High-rises on mayor's drawing board

The lord mayor has proposed a historic building plan that would break Copenhagen's fear of heights

For the first time in Copenhagen's history, a proposal to build high-rises will be up for debate by the city council. The downtown area could have a much different look than today if the plans are approved.

Lord Mayor Ritt Bjerregaard and the deputy mayor for environmental and technical issues, Klaus Bondam, have proposed the plan, will be taken up by the council this fall. They believe that Copenhagen's housing crunch can only be solved by building up, rather than out.

'I'm not afraid to issue building permits for high-rises,' stated Bjerregaard. 'I was a huge supporter of Krøyers Place,' she said of the ill-fated plans to build high-rises in historic Christianshavn. The project was canned amidst waves of protest.

The plan is far from a becoming a sure thing. Many Copenhageners don't want to see their charming, picturesque inner-city area become a testament to modern, urban architecture. Bjerregaard isn't fazed.

'I have nothing against high-rises being built around City Hall, for example. It depends on whether or not they fit into the surroundings,' she said. 'I think it's narrow-minded if the discussion is driven by protests and signed petitions opposing concrete proposals. We need to get people engaged in a broader debate, so that it isn't just about what they don't want.'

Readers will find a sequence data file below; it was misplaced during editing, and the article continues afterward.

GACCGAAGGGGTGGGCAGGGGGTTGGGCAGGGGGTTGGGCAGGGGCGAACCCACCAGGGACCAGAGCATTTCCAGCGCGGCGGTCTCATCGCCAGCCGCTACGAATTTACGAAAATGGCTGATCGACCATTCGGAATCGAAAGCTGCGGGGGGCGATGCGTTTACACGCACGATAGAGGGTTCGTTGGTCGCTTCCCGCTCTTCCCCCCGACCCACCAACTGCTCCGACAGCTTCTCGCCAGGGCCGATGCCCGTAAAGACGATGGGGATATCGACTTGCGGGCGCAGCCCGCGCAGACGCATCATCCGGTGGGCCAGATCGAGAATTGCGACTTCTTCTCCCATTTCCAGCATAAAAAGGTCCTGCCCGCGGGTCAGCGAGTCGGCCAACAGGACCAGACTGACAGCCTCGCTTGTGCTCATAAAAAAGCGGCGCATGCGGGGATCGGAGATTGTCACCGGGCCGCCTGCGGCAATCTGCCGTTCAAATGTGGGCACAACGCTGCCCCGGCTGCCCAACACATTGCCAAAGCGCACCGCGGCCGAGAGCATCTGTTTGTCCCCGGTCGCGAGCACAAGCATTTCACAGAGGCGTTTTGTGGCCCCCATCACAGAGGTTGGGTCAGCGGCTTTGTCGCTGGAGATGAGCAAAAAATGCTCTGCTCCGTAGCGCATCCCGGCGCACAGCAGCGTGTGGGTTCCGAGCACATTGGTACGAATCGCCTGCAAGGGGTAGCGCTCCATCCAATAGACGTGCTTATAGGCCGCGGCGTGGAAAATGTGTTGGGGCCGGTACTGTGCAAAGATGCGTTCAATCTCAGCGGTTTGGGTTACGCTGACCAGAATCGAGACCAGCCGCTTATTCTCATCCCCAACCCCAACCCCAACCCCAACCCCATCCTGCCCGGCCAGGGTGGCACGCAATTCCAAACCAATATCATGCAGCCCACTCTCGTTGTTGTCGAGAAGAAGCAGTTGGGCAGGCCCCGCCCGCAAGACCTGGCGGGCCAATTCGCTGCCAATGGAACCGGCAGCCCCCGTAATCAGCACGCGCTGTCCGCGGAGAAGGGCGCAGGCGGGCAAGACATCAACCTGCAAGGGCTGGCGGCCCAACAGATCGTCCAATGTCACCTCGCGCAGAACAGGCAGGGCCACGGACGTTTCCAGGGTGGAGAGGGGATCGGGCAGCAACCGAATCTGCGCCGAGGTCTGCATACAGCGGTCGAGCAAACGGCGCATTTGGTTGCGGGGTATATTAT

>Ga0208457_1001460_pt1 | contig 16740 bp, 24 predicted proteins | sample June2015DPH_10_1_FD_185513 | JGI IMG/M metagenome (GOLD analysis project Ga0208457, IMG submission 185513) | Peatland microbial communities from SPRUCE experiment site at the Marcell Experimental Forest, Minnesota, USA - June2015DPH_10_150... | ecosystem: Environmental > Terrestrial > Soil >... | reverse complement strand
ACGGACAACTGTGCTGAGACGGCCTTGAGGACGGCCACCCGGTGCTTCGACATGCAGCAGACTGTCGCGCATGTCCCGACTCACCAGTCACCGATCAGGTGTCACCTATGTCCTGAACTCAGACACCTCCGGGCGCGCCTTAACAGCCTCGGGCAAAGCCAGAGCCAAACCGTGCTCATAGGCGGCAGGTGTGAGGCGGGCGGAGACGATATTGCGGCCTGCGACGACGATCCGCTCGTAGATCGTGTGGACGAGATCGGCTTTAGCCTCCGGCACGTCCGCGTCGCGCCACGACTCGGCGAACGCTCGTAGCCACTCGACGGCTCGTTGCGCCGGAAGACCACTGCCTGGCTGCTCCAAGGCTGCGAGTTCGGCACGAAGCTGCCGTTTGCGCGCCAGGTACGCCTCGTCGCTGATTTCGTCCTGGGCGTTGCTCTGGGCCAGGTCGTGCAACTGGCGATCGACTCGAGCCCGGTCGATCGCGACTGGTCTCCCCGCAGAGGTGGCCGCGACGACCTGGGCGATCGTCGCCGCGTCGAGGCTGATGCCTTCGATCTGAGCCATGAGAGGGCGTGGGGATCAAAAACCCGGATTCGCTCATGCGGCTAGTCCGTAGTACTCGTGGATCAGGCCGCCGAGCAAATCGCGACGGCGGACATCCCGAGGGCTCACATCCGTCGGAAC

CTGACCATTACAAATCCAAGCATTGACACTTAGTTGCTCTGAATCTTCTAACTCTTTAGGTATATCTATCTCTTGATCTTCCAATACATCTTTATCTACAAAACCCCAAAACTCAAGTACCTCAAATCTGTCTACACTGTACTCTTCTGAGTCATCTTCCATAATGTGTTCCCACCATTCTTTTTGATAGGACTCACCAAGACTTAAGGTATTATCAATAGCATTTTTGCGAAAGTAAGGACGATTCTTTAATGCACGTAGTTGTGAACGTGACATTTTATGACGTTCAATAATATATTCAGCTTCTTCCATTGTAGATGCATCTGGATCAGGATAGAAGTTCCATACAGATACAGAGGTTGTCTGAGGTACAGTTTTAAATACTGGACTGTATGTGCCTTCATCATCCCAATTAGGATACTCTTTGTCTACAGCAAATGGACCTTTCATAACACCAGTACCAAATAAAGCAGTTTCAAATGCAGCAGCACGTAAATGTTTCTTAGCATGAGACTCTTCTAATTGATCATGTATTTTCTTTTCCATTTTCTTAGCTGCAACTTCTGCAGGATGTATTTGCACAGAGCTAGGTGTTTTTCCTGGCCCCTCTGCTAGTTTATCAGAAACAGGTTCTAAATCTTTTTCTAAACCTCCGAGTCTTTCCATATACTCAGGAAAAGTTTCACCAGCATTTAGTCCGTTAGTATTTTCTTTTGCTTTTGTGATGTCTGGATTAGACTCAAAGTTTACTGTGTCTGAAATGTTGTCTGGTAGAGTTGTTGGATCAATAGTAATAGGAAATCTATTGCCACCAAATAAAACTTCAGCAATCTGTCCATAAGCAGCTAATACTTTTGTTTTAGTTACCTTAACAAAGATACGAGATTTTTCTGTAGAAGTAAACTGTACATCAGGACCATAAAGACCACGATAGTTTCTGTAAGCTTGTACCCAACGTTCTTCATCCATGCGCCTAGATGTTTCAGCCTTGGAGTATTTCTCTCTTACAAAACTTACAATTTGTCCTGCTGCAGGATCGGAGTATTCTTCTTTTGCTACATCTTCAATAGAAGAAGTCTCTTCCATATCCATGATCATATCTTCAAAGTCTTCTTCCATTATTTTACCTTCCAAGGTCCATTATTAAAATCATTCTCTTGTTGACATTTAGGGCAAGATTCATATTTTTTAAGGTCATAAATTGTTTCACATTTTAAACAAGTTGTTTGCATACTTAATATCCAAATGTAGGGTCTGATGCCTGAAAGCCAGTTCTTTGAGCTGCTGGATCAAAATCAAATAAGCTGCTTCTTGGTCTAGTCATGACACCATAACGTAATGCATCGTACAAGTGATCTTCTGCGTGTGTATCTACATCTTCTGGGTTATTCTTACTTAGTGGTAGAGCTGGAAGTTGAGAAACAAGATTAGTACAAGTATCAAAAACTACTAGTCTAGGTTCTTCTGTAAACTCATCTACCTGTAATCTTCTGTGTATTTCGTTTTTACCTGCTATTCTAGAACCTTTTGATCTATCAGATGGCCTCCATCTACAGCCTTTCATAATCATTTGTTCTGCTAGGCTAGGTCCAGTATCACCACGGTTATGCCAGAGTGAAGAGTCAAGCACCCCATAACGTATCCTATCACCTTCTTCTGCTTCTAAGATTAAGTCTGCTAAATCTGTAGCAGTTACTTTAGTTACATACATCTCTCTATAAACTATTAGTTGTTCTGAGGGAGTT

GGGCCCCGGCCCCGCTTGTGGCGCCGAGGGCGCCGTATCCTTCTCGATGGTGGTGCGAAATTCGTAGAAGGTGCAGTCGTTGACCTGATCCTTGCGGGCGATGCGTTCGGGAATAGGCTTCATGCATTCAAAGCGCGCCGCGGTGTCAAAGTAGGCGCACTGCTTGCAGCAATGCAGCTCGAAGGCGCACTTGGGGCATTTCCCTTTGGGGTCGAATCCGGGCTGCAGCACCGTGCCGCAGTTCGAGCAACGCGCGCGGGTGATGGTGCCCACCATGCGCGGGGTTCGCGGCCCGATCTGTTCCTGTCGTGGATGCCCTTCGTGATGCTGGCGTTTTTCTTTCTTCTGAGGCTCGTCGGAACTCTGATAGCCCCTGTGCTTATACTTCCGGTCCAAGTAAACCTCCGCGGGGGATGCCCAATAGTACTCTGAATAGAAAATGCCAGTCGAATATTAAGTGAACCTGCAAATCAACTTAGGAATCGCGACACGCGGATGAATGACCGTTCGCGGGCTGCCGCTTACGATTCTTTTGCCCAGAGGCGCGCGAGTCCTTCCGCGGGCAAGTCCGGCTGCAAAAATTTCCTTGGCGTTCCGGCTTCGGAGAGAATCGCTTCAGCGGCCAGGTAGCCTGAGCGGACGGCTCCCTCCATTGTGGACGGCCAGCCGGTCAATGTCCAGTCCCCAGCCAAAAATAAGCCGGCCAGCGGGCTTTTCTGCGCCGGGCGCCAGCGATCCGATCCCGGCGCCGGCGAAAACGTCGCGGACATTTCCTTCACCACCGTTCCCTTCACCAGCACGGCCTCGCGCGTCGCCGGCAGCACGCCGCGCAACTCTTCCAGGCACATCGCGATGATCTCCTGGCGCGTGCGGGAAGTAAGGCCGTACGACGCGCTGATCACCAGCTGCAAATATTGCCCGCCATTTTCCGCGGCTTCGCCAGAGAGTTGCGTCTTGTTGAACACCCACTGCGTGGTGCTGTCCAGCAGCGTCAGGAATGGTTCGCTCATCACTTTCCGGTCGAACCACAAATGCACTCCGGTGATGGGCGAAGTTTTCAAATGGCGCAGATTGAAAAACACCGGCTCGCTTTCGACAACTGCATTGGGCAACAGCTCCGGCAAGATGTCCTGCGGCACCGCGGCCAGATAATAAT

Bondam agreed. He felt it was possible to build high-rises that conform to the existing architectural character of the city.

'We can't keep considering plans on a case-by-case basis. We have to look long-term and find a mechanism that we hopefully can use to drive the city's development for the next 40 or 50 years,' he said.

Bondam wss a bit more realistic about the obstacles involved in getting tower blocks approved in the inner-city area. Yet he cited several areas outside the downtown area - such as Refshaleøen on Amager and the soon-to-be vacated Carlsberg brewery grounds in Valby - where high-rises would be a good idea.

Copenhagen's municipal architect, Jan Christiansen, is inclined to look at the possibilities of the proposal, rather than making any concrete determinations.

'We have to be very cautious about building in the city, but not so much so that we kill all development. We should be able to build high-rises and keep our city's unique identity.'

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